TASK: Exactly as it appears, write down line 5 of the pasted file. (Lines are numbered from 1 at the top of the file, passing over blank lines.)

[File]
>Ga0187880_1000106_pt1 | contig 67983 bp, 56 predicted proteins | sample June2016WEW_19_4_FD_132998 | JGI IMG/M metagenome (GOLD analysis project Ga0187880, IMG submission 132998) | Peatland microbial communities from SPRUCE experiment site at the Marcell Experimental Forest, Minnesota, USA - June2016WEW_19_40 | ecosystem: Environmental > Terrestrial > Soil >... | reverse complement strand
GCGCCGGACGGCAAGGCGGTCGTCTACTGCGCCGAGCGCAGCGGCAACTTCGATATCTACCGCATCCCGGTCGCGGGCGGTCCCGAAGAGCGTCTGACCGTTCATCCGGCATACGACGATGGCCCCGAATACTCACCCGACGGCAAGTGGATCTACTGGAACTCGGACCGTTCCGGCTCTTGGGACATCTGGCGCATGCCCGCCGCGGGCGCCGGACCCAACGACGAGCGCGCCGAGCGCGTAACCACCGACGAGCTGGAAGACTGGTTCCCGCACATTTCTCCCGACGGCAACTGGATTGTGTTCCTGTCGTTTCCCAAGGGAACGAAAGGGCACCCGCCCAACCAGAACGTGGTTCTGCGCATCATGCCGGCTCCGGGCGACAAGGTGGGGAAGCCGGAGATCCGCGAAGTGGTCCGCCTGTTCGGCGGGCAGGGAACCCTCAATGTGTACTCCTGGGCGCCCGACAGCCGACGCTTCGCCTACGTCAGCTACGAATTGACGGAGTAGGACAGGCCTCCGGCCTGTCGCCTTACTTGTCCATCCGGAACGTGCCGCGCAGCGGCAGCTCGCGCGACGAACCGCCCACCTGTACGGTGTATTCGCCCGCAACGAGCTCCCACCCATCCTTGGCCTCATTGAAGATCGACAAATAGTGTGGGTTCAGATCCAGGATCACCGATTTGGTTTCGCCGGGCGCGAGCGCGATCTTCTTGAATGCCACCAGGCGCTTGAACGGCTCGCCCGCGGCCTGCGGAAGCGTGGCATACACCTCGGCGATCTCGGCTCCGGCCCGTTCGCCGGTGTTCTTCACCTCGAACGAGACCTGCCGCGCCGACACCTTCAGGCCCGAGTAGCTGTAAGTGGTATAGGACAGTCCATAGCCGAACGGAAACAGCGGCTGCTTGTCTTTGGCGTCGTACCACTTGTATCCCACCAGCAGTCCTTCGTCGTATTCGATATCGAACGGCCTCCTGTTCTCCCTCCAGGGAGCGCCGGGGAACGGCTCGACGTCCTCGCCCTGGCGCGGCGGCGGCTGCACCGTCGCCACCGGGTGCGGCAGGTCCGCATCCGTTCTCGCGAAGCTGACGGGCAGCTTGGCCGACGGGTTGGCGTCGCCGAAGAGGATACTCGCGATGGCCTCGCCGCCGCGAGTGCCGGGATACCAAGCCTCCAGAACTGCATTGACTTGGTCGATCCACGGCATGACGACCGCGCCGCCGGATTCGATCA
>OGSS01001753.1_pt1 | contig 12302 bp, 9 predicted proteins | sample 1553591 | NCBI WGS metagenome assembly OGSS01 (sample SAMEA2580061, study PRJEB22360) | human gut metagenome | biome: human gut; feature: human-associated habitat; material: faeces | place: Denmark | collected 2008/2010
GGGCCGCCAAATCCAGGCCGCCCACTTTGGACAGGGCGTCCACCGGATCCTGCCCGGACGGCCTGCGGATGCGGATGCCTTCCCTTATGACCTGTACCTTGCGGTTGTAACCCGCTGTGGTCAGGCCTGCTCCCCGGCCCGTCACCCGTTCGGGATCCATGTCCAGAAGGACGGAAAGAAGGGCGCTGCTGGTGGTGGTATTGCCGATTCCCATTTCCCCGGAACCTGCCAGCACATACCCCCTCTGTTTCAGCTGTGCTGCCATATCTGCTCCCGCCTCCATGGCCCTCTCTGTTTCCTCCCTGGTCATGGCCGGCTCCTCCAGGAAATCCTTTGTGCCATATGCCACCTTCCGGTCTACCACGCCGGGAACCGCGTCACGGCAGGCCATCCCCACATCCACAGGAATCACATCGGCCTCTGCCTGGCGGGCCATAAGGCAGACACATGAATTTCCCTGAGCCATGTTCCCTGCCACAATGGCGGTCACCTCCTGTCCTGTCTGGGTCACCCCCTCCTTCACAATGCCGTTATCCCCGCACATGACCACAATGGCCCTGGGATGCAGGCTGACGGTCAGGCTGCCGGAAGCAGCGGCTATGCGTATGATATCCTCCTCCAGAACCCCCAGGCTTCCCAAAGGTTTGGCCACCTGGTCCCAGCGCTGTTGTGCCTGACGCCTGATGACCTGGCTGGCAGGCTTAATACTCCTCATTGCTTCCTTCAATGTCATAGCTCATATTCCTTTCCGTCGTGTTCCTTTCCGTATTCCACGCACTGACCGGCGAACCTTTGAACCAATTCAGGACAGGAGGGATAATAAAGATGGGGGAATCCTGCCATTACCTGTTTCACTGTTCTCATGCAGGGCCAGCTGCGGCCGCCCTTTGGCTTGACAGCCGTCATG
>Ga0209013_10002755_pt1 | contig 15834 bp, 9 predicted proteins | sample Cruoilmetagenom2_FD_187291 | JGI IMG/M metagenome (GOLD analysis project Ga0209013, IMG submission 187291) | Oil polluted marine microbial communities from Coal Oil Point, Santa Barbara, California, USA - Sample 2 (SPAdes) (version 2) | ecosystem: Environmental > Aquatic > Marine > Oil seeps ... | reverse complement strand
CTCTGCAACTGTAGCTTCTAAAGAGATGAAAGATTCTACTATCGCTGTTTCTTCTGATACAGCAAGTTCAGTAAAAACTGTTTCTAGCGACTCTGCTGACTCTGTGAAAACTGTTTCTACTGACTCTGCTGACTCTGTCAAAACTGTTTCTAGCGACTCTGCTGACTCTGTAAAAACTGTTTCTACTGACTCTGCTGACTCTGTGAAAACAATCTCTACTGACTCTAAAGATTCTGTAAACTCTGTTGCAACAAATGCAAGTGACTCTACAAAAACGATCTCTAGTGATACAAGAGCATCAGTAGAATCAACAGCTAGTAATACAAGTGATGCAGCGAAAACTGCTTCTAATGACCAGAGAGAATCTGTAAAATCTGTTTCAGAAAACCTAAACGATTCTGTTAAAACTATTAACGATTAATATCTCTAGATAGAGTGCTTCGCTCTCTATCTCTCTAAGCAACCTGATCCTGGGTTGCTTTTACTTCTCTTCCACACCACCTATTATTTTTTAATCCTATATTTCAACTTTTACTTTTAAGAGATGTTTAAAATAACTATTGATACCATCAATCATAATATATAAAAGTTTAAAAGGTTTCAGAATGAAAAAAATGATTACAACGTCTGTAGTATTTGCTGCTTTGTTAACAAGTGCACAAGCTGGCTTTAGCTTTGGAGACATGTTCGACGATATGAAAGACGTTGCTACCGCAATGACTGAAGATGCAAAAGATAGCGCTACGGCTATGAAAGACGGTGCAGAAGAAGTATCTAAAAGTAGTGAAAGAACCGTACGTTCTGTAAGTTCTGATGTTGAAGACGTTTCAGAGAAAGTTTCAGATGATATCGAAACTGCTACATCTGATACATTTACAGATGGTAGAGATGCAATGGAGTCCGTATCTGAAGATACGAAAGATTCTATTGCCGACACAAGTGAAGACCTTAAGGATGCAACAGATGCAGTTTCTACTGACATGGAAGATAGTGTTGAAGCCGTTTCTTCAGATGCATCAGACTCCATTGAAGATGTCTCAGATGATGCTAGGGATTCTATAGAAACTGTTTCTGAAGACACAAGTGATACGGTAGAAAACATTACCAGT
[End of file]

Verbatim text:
>Ga0209013_10002755_pt1 | contig 15834 bp, 9 predicted proteins | sample Cruoilmetagenom2_FD_187291 | JGI IMG/M metagenome (GOLD analysis project Ga0209013, IMG submission 187291) | Oil polluted marine microbial communities from Coal Oil Point, Santa Barbara, California, USA - Sample 2 (SPAdes) (version 2) | ecosystem: Environmental > Aquatic > Marine > Oil seeps ... | reverse complement strand